Saving lives with a tuk-tuk
Students Victoria Martynova, Jamie Boon and Edwin de Wit presented their ‘TukAid’ prototype during the Central Innovation District (CID) conference. They developed a conversion kit to turn a tuk-tuk into a ‘Tuk-tuk Ambulance’. Through the conversion kits, the students want to contribute to better and faster emergency care in places where it is not always self-evident or even possible.
Victoria, Jamie and Edwin are studying Industrial Design Engineering. In answer to a question by the Dutch Doctors without Borders, they designed a conversion kit with which a tuk-tuk can be converted into an emergency vehicle, a kind of ambulance. The prototype was sponsored by the CID.
Ambulances as we know them are not only rather expensive, they are locations where they cannot easily be used. The three have developed the conversion kit under the name ‘TukAid’. Using the kit, a tuk-tuk can be fitted with medical and technical equipment and with a made-to-measure stretcher that can be produced relatively easily in the local area. The resulting emergency vehicle can then be used in densely populated refugee camps or in disaster zones, for instance, where a standard ambulance would not be able to go but where a rapid response is crucial.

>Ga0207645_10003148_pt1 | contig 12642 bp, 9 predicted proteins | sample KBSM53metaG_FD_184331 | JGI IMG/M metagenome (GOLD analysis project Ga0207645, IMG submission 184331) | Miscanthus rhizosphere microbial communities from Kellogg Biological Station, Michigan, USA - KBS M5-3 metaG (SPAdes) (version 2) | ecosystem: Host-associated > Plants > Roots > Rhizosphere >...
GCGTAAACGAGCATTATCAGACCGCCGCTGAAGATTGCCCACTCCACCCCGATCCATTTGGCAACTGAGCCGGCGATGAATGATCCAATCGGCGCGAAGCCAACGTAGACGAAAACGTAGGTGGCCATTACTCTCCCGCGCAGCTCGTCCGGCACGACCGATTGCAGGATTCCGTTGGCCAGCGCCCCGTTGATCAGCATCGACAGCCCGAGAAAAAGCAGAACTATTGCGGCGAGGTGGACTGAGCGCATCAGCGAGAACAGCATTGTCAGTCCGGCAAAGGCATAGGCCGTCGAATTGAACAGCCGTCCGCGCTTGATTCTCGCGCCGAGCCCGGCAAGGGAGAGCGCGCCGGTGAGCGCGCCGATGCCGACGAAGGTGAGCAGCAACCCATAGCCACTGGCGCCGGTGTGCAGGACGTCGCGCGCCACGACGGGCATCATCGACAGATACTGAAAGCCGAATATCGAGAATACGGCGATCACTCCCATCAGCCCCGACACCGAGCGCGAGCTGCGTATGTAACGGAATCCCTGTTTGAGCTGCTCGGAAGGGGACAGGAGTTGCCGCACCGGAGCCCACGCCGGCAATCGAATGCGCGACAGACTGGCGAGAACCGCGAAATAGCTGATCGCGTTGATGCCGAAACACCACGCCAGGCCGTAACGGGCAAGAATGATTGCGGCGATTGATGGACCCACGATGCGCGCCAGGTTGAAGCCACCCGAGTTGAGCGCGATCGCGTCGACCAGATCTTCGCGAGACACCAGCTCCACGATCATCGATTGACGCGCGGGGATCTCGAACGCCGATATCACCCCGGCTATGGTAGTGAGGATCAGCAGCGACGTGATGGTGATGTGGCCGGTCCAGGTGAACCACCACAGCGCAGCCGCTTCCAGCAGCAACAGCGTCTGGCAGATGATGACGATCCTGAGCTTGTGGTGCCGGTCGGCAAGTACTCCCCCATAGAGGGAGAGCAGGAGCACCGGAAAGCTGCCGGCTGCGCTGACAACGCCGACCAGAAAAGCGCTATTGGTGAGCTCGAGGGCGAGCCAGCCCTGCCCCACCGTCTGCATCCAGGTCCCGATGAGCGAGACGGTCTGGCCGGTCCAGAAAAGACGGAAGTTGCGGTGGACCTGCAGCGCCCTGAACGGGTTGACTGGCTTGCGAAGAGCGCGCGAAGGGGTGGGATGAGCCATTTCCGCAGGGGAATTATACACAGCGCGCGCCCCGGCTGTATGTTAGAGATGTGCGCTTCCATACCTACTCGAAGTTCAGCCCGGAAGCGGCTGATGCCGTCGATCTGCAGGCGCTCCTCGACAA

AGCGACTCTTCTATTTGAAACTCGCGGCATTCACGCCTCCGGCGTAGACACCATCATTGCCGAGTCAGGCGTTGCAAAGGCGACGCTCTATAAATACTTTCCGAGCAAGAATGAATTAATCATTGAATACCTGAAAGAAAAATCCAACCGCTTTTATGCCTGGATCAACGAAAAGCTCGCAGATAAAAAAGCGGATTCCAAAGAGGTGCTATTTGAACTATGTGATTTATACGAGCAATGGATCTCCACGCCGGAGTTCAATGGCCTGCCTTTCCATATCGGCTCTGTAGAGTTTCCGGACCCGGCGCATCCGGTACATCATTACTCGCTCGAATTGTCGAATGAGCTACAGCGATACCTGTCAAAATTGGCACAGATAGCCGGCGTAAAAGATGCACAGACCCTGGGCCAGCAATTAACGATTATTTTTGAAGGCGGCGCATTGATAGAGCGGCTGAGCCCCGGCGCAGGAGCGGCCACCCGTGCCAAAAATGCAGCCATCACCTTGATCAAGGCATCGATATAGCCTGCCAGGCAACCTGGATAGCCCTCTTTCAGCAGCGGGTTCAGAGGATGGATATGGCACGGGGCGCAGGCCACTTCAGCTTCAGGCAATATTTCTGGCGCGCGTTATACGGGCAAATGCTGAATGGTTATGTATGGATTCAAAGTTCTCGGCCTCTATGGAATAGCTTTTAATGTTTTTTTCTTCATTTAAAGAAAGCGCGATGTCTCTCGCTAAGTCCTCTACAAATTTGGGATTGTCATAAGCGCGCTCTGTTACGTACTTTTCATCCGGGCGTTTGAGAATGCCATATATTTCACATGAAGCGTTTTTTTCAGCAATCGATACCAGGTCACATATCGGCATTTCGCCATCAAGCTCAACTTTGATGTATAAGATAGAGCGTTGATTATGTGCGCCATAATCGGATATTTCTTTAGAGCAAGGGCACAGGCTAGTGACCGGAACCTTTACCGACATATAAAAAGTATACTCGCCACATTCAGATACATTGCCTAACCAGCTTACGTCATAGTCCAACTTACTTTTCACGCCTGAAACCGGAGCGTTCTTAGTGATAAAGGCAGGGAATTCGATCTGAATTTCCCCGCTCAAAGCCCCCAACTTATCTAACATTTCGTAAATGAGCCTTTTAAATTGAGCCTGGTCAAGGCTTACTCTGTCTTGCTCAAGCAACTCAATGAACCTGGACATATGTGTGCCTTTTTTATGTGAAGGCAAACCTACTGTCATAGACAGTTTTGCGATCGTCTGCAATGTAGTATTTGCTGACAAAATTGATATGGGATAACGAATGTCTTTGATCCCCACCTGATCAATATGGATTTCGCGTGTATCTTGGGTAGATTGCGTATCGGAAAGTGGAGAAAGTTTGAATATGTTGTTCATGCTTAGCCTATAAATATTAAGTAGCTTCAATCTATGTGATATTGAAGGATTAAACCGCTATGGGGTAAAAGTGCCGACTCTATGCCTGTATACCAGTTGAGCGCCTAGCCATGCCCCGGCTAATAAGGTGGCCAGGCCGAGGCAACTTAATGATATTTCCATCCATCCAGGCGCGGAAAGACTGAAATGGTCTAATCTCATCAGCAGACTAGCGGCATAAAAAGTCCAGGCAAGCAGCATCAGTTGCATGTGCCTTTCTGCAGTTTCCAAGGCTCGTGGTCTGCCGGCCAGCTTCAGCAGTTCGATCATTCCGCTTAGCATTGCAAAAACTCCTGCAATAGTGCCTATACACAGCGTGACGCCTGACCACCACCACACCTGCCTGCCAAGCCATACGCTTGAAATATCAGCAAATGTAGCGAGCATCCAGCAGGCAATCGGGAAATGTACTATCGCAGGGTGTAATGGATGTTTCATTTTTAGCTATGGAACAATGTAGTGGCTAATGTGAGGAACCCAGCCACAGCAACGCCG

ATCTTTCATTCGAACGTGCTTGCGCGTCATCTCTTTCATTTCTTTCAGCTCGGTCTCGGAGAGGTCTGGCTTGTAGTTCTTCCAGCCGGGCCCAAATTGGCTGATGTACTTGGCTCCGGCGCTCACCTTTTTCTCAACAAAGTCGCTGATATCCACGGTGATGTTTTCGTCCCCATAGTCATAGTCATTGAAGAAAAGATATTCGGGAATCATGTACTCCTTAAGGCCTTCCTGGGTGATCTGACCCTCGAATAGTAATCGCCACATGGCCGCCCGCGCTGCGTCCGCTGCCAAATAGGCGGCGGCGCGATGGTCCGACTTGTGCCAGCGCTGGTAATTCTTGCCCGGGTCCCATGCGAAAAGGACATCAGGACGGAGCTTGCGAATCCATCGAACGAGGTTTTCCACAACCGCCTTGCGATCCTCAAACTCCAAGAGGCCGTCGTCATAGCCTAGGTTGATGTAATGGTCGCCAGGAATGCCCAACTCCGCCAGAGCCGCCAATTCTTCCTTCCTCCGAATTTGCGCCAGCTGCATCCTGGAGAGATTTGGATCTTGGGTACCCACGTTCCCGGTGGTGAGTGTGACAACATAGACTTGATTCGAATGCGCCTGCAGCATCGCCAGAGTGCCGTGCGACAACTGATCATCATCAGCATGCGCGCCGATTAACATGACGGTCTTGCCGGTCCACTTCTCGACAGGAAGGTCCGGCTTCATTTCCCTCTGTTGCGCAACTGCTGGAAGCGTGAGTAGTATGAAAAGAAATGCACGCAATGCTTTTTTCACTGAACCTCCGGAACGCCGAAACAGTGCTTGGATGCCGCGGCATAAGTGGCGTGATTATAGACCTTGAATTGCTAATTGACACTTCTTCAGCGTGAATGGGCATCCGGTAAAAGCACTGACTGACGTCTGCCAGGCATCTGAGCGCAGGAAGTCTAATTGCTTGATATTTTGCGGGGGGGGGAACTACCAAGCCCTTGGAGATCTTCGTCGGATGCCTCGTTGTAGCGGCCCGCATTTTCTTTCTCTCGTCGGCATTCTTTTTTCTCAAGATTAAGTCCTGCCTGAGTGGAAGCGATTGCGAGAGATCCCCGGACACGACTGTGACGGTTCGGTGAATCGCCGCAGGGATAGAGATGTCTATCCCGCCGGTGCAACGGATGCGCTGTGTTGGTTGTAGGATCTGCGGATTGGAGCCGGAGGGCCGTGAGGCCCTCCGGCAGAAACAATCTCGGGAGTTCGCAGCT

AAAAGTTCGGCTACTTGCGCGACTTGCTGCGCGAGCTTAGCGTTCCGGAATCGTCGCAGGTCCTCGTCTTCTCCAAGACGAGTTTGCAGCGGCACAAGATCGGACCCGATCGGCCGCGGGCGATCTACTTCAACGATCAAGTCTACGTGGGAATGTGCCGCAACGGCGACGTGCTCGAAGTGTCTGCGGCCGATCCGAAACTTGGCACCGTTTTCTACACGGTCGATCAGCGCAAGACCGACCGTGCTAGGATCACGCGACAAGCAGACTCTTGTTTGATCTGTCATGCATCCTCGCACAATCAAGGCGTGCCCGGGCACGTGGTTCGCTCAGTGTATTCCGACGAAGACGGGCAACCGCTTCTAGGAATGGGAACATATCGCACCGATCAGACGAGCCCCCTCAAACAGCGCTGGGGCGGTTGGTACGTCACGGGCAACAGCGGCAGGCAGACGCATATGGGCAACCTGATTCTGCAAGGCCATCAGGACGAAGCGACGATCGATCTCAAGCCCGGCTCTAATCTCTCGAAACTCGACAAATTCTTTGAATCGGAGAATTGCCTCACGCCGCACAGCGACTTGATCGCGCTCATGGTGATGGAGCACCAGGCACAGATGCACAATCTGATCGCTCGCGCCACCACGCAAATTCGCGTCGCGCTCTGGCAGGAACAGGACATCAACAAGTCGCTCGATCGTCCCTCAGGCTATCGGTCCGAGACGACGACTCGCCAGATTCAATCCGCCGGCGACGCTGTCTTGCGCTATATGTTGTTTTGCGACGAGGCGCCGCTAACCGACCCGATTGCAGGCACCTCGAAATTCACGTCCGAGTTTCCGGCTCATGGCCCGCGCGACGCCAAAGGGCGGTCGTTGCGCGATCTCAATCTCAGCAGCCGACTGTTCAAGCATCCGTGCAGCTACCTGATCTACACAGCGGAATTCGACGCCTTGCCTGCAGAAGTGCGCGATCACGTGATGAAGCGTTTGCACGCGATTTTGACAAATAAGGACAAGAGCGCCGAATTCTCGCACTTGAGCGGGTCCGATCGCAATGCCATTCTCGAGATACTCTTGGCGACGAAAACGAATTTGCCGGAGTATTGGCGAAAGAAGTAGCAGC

The prototype is ready for testing. A business plan will be drawn up in the coming months and investors sought. After testing and fine tuning the prototype, a pilot will take place in 2019 in Nigeria to demonstrate that not only does it work but that it also meets the existing needs.
Jamie Boon and Edwin de Wit recently took part in the international youth summit One Young World in The Hague. On the final day of the summit for international delegates wanting to improve the world, TukAid won The Resolution Project Award for the best socially-responsible project with a big positive impact.